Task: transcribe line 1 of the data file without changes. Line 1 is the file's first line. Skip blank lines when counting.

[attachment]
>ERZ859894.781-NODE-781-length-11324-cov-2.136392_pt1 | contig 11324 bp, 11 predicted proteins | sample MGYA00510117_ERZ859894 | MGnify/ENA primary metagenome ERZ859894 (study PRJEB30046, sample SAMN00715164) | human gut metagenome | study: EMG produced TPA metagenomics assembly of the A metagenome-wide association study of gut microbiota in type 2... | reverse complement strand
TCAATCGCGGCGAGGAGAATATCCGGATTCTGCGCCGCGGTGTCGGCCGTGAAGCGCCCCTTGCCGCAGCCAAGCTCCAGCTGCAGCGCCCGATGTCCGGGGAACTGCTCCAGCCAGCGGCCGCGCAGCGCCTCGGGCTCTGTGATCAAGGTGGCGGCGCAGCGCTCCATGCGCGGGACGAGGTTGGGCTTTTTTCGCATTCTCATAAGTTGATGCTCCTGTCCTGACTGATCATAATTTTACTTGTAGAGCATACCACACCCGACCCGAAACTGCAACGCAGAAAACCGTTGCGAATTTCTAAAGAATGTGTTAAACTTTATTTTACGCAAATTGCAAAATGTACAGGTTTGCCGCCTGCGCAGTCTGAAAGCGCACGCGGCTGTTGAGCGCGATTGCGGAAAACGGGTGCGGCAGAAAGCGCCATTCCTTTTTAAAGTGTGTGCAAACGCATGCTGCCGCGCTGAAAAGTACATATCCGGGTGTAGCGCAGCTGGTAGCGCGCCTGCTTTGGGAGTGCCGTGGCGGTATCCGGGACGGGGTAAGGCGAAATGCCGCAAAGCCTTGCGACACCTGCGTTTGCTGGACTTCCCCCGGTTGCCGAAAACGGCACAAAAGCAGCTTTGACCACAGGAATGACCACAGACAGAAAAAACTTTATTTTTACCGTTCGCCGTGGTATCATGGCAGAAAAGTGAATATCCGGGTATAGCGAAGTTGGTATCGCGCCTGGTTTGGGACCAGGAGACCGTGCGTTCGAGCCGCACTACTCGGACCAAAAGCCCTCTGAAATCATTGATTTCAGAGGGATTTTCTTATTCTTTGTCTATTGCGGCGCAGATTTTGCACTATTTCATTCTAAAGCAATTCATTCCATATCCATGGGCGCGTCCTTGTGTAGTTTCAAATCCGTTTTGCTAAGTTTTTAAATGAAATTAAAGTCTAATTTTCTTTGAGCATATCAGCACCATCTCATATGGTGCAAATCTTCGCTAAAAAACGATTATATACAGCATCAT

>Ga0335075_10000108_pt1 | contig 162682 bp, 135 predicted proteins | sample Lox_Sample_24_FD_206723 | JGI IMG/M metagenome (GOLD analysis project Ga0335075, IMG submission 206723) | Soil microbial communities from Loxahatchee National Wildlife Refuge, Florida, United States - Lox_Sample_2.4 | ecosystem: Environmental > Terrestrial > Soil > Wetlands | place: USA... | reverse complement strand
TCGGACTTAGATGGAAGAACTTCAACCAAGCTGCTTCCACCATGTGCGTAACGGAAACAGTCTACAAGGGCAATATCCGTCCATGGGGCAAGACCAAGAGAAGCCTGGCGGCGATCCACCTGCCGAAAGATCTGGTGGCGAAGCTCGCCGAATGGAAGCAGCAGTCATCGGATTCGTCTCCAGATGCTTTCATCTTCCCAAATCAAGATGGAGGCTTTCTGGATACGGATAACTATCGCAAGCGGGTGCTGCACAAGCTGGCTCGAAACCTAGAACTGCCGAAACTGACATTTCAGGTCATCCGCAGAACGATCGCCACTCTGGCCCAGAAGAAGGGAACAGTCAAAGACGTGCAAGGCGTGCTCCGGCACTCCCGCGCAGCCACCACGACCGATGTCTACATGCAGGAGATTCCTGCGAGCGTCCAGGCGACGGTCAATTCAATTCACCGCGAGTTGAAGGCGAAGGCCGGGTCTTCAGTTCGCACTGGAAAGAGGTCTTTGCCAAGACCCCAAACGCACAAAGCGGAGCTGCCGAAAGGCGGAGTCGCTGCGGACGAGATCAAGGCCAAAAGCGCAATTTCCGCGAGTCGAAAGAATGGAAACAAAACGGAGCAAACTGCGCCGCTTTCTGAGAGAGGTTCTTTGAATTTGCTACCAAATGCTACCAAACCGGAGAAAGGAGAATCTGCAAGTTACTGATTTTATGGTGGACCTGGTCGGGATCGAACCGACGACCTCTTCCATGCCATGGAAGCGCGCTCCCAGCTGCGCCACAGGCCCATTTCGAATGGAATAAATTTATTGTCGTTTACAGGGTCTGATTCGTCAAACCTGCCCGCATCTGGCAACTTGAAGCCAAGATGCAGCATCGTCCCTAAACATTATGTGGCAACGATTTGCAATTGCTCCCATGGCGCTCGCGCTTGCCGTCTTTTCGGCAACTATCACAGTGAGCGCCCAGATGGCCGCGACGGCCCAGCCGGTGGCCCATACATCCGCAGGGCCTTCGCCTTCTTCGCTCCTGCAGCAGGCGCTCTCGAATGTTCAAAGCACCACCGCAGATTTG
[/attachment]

>ERZ859894.781-NODE-781-length-11324-cov-2.136392_pt1 | contig 11324 bp, 11 predicted proteins | sample MGYA00510117_ERZ859894 | MGnify/ENA primary metagenome ERZ859894 (study PRJEB30046, sample SAMN00715164) | human gut metagenome | study: EMG produced TPA metagenomics assembly of the A metagenome-wide association study of gut microbiota in type 2... | reverse complement strand